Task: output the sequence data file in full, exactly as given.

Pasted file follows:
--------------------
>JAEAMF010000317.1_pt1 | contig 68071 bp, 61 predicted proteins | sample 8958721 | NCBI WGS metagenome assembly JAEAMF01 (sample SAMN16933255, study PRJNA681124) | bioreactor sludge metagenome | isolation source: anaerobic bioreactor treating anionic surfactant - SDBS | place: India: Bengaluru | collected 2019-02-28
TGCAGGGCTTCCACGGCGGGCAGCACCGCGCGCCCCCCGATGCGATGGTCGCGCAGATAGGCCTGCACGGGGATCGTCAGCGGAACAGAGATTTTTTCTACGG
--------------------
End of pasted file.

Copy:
>JAEAMF010000317.1_pt1 | contig 68071 bp, 61 predicted proteins | sample 8958721 | NCBI WGS metagenome assembly JAEAMF01 (sample SAMN16933255, study PRJNA681124) | bioreactor sludge metagenome | isolation source: anaerobic bioreactor treating anionic surfactant - SDBS | place: India: Bengaluru | collected 2019-02-28
TGCAGGGCTTCCACGGCGGGCAGCACCGCGCGCCCCCCGATGCGATGGTCGCGCAGATAGGCCTGCACGGGGATCGTCAGCGGAACAGAGATTTTTTCTACGG